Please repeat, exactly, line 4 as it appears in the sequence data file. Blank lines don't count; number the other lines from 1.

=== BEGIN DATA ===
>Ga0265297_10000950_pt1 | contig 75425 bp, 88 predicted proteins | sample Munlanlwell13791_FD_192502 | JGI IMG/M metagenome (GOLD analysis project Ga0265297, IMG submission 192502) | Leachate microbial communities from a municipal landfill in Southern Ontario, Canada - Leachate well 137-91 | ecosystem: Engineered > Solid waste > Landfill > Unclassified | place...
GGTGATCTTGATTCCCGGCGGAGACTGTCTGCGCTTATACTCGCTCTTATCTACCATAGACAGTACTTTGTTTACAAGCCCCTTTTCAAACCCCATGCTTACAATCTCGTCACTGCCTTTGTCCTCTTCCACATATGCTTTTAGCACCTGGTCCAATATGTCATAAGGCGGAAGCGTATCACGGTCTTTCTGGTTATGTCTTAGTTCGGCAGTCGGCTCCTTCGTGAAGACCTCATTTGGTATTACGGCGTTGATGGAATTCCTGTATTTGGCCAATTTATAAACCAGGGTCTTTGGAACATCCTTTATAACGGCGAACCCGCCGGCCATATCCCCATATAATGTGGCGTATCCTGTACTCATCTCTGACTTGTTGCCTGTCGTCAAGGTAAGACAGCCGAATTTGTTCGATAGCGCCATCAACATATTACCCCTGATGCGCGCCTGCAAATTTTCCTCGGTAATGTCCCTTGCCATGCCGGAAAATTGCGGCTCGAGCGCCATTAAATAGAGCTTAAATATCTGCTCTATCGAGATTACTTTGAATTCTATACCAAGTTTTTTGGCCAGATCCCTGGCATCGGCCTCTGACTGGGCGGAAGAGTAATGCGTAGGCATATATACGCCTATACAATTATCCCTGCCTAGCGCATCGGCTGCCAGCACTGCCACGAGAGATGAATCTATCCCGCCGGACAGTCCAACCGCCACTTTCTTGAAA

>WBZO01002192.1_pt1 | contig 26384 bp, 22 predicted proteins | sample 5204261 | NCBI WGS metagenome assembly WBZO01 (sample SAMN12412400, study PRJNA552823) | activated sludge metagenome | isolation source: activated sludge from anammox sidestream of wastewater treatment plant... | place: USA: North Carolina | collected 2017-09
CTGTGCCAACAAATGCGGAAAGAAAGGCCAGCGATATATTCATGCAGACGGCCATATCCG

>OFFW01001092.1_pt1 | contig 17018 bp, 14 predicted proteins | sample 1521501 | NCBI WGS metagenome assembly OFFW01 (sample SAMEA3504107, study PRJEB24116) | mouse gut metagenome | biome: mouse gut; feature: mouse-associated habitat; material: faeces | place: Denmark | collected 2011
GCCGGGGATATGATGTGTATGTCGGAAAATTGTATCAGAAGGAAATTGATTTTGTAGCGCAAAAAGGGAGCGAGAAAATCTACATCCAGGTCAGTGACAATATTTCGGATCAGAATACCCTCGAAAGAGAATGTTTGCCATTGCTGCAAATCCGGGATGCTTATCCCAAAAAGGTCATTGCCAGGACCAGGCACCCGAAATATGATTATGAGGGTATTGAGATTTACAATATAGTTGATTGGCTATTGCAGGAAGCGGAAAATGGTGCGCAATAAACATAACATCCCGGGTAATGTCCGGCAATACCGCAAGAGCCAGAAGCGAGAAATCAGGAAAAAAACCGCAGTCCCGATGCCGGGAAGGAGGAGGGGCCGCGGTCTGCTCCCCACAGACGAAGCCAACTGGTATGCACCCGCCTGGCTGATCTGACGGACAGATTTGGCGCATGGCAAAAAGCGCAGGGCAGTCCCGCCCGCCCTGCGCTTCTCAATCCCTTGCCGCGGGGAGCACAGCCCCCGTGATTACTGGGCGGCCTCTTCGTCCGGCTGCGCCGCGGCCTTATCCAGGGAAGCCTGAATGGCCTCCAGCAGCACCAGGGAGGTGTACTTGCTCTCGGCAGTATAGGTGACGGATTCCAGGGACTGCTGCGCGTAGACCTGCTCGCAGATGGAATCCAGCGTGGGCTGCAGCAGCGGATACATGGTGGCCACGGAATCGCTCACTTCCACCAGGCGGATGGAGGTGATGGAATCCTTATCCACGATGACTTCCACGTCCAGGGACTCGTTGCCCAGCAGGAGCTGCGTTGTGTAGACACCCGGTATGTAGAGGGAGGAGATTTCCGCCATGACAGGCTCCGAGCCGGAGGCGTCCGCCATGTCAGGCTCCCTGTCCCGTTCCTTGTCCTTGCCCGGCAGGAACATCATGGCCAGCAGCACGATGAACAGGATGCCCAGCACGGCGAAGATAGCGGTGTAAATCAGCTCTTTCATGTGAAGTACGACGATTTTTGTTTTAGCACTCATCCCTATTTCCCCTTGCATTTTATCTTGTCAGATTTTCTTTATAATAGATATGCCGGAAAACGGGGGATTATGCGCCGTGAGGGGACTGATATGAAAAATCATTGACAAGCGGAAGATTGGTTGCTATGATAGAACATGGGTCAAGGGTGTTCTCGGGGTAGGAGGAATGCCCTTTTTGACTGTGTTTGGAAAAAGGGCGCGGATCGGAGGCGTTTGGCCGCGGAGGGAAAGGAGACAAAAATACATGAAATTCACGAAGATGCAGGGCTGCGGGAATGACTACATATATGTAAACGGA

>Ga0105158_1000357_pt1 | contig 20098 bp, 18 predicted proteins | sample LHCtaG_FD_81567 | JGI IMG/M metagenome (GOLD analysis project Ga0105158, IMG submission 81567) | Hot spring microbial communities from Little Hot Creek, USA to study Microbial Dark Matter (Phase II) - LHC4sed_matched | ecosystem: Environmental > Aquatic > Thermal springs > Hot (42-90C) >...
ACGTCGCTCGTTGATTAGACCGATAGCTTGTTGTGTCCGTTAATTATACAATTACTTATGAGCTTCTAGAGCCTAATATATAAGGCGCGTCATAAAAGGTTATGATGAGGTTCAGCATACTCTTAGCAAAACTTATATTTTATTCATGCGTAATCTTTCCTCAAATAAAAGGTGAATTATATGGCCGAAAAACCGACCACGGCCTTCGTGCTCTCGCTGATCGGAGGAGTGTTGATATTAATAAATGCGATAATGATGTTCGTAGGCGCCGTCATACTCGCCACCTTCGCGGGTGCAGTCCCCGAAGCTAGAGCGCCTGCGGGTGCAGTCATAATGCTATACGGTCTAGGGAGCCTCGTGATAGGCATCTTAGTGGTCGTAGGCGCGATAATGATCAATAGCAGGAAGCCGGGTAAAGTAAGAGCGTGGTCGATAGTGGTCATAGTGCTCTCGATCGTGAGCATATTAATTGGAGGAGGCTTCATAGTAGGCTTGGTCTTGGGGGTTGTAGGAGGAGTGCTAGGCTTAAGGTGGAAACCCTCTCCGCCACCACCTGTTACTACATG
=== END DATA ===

CTGTGCCAACAAATGCGGAAAGAAAGGCCAGCGATATATTCATGCAGACGGCCATATCCG